Great tools & solutions:

  • Ashby is a recruiting platform that is covering its basis with built-in analytics and dashboarding capabilities so you don’t have to add a whole stack of tools to make magic happen

Quick, Find a Way to Use AI in HR

Problem: Something something chatGPT, you’ve heard it all before. There is a race to incorporate AI into everything everywhere all at once.

How to solve it: I have enjoyed using ChatGPT to cover the basics of HR writing. For example, I can get some great free documentation to “what is Engagement and why does it matter? And spend more time on the engagement work, less time on the internal wikis.

Secondarily, I feel like very simple reporting challenges are still unmet, but well met by language models. All across the US I would bet analysts are opening up a large CSV and clicking filters and writing countifs to answer an easily summarized question like “how many people that work in engineering are women?” This is a job for AI, not for us. You can see my 2021 pre-AI attempt at this by Putting a Nintendo Oracle into Sheets.

Great tools & solutions:

  • Orgnostic has risen to the occasion and added natural language prompts for People Analytics! I haven’t used it myself but if it works it is a profound step forward.
  • Textio, Datapeople: two great tools for applying language models to job descriptions, typically a hive of discriminatory language. I don’t know how anyone will write a job description without these in the future.

No Code Required to Make Data Applications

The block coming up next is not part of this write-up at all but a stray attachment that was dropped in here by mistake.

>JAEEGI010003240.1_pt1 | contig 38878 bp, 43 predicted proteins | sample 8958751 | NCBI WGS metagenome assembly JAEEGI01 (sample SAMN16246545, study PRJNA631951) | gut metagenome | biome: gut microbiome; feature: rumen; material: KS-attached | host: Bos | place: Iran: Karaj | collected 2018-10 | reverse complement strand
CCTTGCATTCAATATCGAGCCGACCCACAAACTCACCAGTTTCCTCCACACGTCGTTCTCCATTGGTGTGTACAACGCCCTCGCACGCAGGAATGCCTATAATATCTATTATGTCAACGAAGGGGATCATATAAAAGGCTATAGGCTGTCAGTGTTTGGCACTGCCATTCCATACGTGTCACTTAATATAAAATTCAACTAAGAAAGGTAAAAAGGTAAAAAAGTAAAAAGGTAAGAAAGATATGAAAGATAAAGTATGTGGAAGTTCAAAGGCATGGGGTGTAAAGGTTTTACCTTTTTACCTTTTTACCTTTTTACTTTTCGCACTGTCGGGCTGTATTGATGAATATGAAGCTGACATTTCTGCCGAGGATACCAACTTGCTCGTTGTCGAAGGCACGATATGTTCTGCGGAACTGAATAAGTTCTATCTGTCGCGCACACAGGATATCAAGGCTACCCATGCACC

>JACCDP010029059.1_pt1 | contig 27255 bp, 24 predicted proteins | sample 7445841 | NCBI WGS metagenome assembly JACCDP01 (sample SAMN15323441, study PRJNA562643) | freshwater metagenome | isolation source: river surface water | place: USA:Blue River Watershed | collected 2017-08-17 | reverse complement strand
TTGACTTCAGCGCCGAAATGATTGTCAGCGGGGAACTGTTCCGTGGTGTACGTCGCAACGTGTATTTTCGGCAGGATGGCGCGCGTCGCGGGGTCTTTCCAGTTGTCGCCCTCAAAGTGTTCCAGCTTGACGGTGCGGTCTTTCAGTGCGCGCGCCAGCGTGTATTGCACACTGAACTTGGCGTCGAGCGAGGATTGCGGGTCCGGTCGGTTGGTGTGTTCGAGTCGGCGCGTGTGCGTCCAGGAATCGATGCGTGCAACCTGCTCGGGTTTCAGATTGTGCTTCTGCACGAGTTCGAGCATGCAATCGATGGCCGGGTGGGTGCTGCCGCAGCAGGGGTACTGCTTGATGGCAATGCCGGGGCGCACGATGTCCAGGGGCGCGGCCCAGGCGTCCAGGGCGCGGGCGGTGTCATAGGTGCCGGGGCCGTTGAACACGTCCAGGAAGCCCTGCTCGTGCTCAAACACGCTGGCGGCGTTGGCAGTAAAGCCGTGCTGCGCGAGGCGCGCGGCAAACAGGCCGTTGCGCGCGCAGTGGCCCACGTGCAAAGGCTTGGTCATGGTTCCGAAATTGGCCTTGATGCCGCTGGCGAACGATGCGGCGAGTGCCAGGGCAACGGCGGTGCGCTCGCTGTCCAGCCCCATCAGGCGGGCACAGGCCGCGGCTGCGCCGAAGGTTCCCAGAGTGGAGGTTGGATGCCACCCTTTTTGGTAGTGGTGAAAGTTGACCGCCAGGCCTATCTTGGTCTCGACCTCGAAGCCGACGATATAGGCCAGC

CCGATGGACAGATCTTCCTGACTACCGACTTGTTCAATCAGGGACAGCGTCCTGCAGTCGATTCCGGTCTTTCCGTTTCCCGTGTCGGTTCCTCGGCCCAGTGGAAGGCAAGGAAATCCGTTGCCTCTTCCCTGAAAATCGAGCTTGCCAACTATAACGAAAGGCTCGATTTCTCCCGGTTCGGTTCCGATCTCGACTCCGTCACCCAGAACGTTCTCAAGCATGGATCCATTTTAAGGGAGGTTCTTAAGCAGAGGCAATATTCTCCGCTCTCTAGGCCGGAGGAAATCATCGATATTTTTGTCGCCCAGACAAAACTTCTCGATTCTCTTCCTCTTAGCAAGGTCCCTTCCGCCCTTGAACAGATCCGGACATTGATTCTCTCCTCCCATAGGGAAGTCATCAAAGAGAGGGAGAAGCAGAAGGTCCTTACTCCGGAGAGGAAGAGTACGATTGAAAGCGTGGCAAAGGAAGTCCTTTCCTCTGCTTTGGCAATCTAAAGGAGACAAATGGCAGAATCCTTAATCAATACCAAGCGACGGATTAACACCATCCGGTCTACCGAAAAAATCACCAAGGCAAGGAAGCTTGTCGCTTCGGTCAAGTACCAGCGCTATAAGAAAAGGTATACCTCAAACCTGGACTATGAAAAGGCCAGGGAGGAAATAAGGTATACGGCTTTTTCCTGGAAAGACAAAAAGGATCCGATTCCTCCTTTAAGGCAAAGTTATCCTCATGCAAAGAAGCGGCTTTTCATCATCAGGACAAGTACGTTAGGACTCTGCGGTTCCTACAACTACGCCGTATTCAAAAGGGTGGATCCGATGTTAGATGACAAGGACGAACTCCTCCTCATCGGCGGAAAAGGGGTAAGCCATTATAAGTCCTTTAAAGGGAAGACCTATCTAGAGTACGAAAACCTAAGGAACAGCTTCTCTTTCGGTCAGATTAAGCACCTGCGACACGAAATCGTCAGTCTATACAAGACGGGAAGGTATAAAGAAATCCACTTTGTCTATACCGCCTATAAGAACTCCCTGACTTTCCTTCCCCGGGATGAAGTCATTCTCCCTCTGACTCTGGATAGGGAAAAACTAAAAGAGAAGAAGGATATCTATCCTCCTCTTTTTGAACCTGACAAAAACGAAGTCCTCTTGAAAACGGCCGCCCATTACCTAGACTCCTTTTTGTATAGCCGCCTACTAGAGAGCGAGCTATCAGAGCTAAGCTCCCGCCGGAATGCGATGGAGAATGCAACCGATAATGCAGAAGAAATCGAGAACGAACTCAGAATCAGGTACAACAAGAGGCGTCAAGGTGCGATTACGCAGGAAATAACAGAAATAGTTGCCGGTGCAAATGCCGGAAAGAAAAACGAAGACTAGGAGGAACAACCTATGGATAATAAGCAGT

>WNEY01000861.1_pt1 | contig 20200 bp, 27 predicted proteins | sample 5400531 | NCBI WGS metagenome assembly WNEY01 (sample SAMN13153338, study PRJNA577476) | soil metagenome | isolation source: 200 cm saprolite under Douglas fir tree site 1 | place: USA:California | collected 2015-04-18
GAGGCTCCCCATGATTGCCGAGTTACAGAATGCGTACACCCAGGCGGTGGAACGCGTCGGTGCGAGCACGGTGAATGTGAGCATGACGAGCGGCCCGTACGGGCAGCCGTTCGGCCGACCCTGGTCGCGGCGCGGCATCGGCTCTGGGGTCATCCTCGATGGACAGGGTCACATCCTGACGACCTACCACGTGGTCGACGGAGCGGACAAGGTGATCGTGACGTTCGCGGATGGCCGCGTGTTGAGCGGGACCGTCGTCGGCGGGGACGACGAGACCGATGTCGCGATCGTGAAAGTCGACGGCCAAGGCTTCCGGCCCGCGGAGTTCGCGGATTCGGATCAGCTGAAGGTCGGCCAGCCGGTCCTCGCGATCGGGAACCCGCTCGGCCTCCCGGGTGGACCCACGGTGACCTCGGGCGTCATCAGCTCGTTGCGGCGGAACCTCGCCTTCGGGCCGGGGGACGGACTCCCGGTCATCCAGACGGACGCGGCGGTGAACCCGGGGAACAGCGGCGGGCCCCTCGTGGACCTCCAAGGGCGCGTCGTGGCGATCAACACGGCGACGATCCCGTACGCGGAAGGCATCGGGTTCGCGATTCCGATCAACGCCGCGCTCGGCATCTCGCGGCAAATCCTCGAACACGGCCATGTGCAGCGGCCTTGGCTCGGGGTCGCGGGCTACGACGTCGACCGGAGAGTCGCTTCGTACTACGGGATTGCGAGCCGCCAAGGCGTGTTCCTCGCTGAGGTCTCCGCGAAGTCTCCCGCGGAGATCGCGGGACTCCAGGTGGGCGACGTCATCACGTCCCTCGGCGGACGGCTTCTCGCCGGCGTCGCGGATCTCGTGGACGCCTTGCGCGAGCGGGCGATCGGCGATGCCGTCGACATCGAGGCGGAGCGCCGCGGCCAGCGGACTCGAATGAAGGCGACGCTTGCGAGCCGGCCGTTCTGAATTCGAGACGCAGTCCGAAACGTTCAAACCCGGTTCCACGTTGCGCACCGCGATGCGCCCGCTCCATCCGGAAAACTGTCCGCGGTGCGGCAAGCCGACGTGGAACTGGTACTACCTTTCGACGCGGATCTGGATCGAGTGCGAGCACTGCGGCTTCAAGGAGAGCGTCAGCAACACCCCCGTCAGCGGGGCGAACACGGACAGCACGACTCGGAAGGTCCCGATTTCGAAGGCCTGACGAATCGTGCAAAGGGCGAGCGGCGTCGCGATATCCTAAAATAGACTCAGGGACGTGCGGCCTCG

Problem & Solution: a number of Analytics projects depend on process & tech. For example, workforce planning or reporting data will be part analytics, but also part UI for the ingestion and upkeep of data. You can now make more full-fledged applications, not just the sheets and slides of yesterday, to go above and beyond.

Great tools & solutions:

  • builtwithaiclub.com: is not a solution itself, but a way to learn how to invent them. Made by an expert in quickly launching apps without code, anyone can learn how to stand up something that wows.
  • AppSheet by Google is a sleeping giant. Behind the scenes of your workspace account is the power to turn almost any data process from a Sheet into a full app without much code.
  • Fivetran: years ago, I sat in the BuzzFeed cafeteria at night with a lovely Python expert pal and learned how to code an ETL process by hand to get recruiting data into a warehouse. Today, you can click 3 buttons. Nuts.

How Do I Get Candidates to Accept my Offers?

Problem: In startup land, and with so many folks applying to and working at newer companies and experimental jobs, a new people analytics challenge is understanding the psychology of why candidates might decline job offers that are so expensive and time-consuming to arrive at.

How to solve it: there’s a whole load of work to be done in examining job offers and their acceptance/declines. For me, I know the solution has often been related to 1) poor employer branding (what does this company do?), 2) poor reputation (Glassdoor reviews are scarce or negative), 3) Comp and benefits not exciting or compelling, and mostly 4) Even though the role is exciting, the candidate experience felt negative and that’s a red flag.

Great tools & solutions:
Borrowing from another post, I shouted out Pave and two companies I love so much I started advising them, Pasito & Guide. This power trio would allow any team to have dynamic and colorful ways of explaining to any candidate the value of their offer, the power of benefits (once they join), and all other candidate questions in between:



Max Brawer

People Tech & Analytics leader @ Atlassian, formerly Twitch, BuzzFeed, Google, Nielsen | Try his apps @ sheetswizard.com